UX affects nearly every aspect of web design. User Experience (UX) design has one priority in mind: making the website as simple and easy as possible for the people who use it.

For the millions of business owners around the world, exposure is everything. Google’s search rankings aren’t just useful, they determine the success of millions of websites, and web devs and designers know this.

Google has been using content to determine rankings for years - and they’re doing the same with UX now too. Now, UX designers are using the same principles for Search Engine Optimization (SEO). The user experience doesn’t just affect how someone feels about a website, it can lead to some important metrics. How long a user spends on a website, which links they click, and how long they spend on a single page are all details measured by Google Analytics.

That said, metrics on Google Analytics are NOT ranking factors but should be used as a guide for optimizations. You may want to research the concept of Clicks Per Search (CPS) or the amount of times someone clicks on a website in the search results before they stop. It’s a good assumption that the last one they clicked gave them the answer they were looking for – hence the website must be good and should rank higher. I talk about this below.

Google is constantly changing. Just recently Google made updates to their algorithm to detect spam, so developers who overloaded their websites with useless SEO content are going to have a bad time. For anyone who thought they were gaming the system, the game is officially over.

Understanding How Google Evaluates UX

As of the Summer of 2021, Google is using UX to inform its website rankings. Does that mean that a team of developers or designers is combing through every website to give it a score? Nope. Google’s “visual indicator” does that work for them, as it was specifically created to find and analyze website UX. The sites designed with UX in mind will rise to the top of rankings while the others get sent to the bottom.

There are a few important data factors that Google uses to generate those rankings. They’re referred to as Core Web Vitals, and they can be separated into three different categories: largest contentful paint, first input delay, and cumulative layout shift. We’ll dig into those in our next section.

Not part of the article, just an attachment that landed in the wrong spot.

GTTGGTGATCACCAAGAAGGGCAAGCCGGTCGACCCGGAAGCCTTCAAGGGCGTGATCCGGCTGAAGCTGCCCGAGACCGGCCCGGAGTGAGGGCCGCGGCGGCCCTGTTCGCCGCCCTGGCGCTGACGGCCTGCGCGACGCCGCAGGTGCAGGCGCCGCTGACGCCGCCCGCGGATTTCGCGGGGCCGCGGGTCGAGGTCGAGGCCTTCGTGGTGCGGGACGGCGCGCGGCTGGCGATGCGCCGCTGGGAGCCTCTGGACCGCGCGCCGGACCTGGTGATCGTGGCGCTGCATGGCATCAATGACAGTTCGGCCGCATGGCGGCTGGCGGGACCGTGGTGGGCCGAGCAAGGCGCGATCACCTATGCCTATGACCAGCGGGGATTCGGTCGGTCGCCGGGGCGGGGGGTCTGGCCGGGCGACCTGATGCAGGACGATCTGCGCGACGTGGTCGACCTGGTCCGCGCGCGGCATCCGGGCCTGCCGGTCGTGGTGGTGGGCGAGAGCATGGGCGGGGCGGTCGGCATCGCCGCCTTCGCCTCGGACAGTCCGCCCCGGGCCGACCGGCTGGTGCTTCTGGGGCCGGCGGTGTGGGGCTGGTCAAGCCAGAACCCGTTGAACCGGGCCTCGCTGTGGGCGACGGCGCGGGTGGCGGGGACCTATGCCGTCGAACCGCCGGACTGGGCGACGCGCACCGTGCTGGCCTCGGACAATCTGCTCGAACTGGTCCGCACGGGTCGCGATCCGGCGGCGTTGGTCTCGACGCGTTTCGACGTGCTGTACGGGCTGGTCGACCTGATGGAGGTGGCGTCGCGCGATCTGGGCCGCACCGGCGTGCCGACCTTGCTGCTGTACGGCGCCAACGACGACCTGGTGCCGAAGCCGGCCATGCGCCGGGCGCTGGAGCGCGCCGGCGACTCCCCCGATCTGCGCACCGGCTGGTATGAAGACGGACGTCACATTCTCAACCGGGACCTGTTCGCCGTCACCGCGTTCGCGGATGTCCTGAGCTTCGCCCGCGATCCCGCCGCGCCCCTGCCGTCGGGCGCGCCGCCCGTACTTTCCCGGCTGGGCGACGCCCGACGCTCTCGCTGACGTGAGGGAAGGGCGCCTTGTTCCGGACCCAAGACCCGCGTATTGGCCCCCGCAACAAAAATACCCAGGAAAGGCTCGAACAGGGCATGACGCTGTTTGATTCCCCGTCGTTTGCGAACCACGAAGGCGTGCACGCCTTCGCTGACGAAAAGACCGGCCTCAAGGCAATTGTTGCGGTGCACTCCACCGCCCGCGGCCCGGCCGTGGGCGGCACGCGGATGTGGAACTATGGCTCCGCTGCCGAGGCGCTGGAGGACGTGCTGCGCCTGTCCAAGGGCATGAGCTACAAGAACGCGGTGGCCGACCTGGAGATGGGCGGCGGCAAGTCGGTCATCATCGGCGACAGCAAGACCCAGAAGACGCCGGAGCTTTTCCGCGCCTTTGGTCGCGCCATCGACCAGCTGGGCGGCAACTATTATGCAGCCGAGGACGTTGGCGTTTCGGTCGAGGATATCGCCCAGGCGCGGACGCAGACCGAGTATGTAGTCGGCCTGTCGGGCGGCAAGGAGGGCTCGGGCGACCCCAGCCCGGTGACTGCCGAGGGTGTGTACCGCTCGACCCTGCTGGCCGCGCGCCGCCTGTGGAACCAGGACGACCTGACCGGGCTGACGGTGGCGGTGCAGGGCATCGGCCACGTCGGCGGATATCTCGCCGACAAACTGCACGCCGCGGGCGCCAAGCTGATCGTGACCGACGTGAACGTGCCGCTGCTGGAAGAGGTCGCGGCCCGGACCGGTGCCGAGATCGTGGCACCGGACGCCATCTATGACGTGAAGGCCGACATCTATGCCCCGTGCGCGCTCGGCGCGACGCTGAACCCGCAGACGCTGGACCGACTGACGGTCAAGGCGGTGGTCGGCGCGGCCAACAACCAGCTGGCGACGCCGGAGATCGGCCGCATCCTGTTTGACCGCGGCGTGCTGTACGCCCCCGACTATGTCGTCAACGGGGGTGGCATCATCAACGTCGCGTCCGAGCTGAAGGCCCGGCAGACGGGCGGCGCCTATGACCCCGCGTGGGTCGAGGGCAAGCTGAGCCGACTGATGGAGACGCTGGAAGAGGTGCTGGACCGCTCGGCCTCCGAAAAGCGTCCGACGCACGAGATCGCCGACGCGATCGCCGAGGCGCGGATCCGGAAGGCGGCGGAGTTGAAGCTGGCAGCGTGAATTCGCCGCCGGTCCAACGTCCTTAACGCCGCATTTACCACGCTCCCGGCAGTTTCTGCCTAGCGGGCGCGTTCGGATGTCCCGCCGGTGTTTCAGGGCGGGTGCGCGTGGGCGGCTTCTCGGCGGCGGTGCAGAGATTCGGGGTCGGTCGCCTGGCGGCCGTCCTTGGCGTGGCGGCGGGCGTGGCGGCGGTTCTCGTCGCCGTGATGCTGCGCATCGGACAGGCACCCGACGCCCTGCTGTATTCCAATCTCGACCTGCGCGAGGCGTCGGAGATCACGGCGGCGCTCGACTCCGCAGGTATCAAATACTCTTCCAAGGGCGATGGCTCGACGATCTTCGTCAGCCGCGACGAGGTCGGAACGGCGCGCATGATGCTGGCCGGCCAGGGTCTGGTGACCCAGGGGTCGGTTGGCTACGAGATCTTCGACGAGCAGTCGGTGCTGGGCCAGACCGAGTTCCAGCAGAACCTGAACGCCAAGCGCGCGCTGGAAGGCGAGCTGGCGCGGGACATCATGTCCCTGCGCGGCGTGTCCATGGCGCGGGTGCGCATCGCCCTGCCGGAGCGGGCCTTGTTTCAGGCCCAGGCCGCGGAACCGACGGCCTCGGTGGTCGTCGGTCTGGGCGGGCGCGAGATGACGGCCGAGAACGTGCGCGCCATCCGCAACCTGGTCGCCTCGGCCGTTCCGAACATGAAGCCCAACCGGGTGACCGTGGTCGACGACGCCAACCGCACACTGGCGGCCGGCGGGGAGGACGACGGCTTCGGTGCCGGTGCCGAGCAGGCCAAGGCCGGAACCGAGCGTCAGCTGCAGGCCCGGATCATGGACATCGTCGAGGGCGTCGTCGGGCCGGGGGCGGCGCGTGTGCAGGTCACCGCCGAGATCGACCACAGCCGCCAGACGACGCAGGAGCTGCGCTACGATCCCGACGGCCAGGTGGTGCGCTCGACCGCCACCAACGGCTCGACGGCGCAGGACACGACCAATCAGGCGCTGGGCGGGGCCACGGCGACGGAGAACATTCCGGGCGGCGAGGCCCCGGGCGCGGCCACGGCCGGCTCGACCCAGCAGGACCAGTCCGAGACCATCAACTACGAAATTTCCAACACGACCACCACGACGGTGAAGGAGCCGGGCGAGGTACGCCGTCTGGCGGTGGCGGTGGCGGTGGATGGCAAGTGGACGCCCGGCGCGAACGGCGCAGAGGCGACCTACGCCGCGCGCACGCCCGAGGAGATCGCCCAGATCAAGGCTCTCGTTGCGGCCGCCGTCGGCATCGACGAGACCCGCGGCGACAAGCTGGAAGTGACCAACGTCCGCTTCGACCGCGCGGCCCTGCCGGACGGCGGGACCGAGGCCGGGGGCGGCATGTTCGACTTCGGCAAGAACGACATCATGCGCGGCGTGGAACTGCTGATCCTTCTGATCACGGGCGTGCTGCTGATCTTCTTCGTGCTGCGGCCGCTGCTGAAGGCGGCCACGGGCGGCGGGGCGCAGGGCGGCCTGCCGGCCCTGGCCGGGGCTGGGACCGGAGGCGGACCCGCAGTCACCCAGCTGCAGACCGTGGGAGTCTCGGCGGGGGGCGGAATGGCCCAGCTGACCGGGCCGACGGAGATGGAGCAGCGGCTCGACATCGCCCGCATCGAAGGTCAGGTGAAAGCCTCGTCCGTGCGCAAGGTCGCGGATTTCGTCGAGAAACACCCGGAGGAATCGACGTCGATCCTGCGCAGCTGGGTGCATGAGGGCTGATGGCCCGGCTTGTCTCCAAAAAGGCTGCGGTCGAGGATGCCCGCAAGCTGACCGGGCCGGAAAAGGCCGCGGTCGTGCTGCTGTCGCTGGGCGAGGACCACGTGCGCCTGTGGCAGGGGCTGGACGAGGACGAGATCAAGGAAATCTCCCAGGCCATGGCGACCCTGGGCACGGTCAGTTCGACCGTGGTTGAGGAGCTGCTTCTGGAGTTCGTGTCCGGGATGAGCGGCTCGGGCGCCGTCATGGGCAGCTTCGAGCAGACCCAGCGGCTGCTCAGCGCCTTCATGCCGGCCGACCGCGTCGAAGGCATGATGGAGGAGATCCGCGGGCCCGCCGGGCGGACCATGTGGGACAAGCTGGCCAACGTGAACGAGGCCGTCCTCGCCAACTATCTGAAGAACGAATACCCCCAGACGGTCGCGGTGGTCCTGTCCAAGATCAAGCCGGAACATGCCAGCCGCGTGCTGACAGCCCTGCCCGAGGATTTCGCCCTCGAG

Another cornerstone of the Google algorithm is Google Quick Answers. It’s not a new game show you haven’t heard of yet, it’s a way of analyzing how quickly a user can get information from your website. When an article or blog post has a “snippet”, preview text, or key takeaways it’s creating content that Google can pull for its results. Google is going to highly favor posts and blogs that have those snippets, so get good at summarizing your content!

Clicks Per Search (CPS) is all about counting how many times folks click on different websites after they\'ve searched for something until they finally hit the jackpot and stop searching. Basically, if they stop at your site, it\'s like the internet\'s way of saying, "This is the one!" That last click is a big deal because it shows your site had the answers people were looking for. So, search engines give your site a little nod and might bump you up higher in the search results. It\'s like being picked first for dodgeball because you\'ve got the skills – in this case, the skills to satisfy what people are searching for.

Core Web Vitals & SEO

Remember those Core Web Vitals we listed? They weren’t chosen arbitrarily. Each one of them measures a form of loading speed, interaction, or visual stability. They don’t just affect UX, it’s also hugely important to SEO.

Essentially, the goals of both SEO and UX are increased engagement and CTRs (click-through rate). Google clearly thinks so too, because every one of their measurements is based on user experience. Here’s a breakdown of the three Core Web Vitals:

  • LCP (largest contentful paint) - this measures just how quickly the main content of a page loads, counting from the moment the page is clicked to when the final image or text block is loaded.
  • FID (first input delay) - this measures the amount of time it takes a page to respond to the user’s first interaction.
  • CLS (cumulative layout shift) - this creates different scores and measurements that weigh the different elements that could be shifting or loading while a user remains on a page.